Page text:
My mam inspired me to be a lawyer. We had very different paths. She studied for her degree for what is now the GDL and LPC part-time in the evenings. That was when my sisters and I were kids and my dad worked away on a North Sea oil rig. When she finished her articled clerkship, she worked in a small high-street practice. She is the one who first got me thinking about the profession as a career.
When I did my degree, I found that I wanted to specialise in complex, cross-border restructuring and insolvency matters. My personal tutor at LSE, Vanessa Finch, suggested that I take her module in insolvency law as part of my law degree – and I just loved it! That then inspired me to want to experience insolvency law in practice – and I did so for one of my seats as a trainee. I relished helping clients in a crisis, and dealing with a crisis is the day-to-day reality of working in the restructuring and insolvency area.
I was part of the original Linklaters team that led on the Lehman Brothers collapse in 2008 and continue to act for the administrators of LBIE. I’ve been involved with the Lehman Brothers administration (we act for PwC partners as administrators of the European group) since day one. It has been (at different stages) exciting, exhausting, fascinating, and hugely rewarding – not only because of the scale and complexity but also due to the wider ramifications for the financial markets. Over the last 10 years, a multitude of rules and regulations have been brought into force in the UK, at EU-level and internationally to deal with failing banks and financial institutions. Much of it inspired by what happened with Lehman.
I have had the opportunity to work on some other high-profile restructuring and insolvency situations across a range of sectors. One of these continues to be UK and international retail, including acting on the administrations of HMV Group, GAME Group, Blockbuster and, most recently, the international collapse of Toys R Us.
One of my roles at Linklaters is as an LGBT partner champion. It is crucial that anyone who is LGBT at Linklaters has role models at a partner and leadership level, especially for those entering the business for the first time. I think it would have been far easier for me, as a young man starting out in my career, if I had had gay role models – and also ‘Allies’ who openly supported the LGBT cause. This is why our Ally programme at Linklaters is so valuable – seeing the visible signs that our Allies make (for instance, in wearing Pride badges and rainbow lanyards) are powerful symbols of acceptance.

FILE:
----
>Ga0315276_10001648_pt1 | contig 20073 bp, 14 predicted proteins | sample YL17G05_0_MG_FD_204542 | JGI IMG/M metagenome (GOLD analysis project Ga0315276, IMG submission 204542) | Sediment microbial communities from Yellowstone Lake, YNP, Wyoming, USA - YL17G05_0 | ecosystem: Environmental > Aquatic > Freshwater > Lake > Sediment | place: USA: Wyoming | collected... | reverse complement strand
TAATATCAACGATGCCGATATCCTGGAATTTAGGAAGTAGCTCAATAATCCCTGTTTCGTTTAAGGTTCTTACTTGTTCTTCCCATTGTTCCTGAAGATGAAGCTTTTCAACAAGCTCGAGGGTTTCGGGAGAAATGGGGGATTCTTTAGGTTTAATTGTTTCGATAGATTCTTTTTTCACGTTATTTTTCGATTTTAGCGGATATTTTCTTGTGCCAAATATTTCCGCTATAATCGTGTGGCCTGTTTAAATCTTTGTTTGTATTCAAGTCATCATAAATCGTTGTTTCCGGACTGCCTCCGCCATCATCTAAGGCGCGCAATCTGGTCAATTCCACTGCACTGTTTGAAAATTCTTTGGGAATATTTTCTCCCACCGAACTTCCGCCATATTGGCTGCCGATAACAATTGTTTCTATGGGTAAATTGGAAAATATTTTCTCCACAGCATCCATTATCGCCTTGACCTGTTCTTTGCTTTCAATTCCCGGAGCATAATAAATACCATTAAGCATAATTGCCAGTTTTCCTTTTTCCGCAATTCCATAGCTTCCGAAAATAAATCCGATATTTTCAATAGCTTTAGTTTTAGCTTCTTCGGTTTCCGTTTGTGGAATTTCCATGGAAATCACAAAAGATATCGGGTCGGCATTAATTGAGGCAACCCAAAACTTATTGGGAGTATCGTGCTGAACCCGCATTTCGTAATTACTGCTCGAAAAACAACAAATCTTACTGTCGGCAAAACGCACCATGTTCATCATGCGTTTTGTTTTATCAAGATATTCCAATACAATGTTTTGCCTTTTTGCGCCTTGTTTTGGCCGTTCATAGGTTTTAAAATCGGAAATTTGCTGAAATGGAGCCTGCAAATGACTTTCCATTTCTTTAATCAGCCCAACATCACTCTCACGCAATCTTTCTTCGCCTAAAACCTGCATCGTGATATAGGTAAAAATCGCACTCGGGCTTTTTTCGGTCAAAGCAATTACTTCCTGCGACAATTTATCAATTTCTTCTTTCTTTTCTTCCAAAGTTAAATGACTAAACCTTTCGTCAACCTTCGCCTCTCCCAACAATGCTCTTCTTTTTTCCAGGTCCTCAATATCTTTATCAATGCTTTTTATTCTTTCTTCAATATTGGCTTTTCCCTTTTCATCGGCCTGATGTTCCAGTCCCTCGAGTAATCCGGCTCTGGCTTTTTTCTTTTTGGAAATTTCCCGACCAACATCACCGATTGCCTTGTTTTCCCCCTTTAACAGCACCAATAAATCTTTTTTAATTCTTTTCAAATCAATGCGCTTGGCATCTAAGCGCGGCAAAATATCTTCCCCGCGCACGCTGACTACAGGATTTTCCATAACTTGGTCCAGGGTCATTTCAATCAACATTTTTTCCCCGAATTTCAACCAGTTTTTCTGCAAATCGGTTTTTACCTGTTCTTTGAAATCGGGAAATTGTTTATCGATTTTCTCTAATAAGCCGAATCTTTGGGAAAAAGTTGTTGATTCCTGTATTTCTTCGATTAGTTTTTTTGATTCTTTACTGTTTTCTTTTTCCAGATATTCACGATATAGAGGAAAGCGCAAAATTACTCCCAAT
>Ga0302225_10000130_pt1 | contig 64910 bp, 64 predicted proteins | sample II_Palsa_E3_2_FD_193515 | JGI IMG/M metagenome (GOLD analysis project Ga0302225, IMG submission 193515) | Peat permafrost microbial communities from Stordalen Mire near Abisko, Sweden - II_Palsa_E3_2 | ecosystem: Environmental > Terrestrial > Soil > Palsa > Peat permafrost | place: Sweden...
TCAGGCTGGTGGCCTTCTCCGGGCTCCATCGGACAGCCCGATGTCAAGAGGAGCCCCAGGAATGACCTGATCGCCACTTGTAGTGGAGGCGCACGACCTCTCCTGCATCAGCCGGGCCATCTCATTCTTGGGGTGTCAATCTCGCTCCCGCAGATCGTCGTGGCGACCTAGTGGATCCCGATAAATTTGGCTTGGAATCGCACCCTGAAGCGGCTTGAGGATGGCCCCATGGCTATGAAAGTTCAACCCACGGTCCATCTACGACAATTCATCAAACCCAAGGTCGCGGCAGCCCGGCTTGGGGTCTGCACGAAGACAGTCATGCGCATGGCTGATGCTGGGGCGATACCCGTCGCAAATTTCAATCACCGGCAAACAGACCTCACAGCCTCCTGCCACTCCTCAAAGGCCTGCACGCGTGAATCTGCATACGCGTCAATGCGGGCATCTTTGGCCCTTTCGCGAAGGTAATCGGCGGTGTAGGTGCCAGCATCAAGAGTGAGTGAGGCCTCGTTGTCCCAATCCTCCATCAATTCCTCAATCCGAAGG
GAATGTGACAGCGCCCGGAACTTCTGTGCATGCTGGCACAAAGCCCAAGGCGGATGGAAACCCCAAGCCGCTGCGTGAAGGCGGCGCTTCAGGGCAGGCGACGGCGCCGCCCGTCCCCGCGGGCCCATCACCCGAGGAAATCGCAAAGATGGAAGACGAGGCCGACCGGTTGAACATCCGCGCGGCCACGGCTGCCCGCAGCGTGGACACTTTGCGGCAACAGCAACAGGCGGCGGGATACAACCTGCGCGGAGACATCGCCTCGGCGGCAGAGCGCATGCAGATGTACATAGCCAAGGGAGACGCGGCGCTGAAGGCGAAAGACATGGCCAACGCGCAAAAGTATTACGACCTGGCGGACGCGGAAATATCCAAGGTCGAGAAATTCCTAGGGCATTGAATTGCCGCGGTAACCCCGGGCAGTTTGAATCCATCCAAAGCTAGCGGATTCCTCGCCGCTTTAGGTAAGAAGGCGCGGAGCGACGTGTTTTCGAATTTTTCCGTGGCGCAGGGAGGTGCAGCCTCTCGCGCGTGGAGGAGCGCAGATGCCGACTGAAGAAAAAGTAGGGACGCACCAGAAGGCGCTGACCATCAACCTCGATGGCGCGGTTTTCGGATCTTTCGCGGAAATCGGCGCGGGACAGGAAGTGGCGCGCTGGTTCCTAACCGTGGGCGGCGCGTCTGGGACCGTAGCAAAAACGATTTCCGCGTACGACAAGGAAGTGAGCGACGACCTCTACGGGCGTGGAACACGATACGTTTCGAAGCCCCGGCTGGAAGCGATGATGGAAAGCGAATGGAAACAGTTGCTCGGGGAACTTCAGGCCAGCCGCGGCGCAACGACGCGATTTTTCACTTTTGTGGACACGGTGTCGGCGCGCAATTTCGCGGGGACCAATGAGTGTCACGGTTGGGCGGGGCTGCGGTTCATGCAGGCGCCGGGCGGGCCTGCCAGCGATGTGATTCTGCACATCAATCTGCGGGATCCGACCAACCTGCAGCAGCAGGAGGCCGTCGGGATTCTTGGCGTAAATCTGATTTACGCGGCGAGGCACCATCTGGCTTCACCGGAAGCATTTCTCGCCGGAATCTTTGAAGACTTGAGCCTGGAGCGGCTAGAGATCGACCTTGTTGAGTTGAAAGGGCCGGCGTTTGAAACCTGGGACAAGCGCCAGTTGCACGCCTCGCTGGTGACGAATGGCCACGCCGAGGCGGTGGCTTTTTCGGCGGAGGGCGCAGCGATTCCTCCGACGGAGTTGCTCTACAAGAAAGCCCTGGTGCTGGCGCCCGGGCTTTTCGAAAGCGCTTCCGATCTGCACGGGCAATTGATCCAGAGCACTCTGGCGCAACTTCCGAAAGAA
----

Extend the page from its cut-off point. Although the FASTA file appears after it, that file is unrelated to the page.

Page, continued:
I am proud of my role as executive sponsor of Linklaters’ LGBT Network, and I am fiercely supportive of the work that the group has achieved. Consider, for example, our work in outreach and pro bono work (such as taking on cases with the UKLGIG charity for LGBT asylum-seekers), our role in the Open for Business initiative, and enabling anyone who is LGBT to feel welcome and able to be who they really are at work. This year, we are rounding off Pride month with our first ‘walking float’ as part of the Pride in London celebrations – and there is much to celebrate.
Being at 25 Bank Street (the former Lehman Brothers HQ) at 7.56am on 15 September 2008 was a career highlight. It was the moment the administrators were appointed.
We have made good progress in our diversity journey at Linklaters but clearly there is a lot more to do. We’ve had a brilliant reaction to our HeForShe initiative, with men stepping up to support their female colleagues, making commitments to show how they will act as champions. Equally, establishing our VisAbility network shows those whose health issues might not be immediately obvious that we want to help and make a difference. Another key area for the firm is social mobility and access to the profession. We are making changes to the way we work with the education sector and local communities, as well as our internal systems to ensure we attract, recruit and retain the best talent from as broad a pool as possible.
As part of Linklaters’ celebrations for LGBT Pride month, five members of the firm’s UK LGBT Network have shared their personal stories in a powerful film.
Watch the film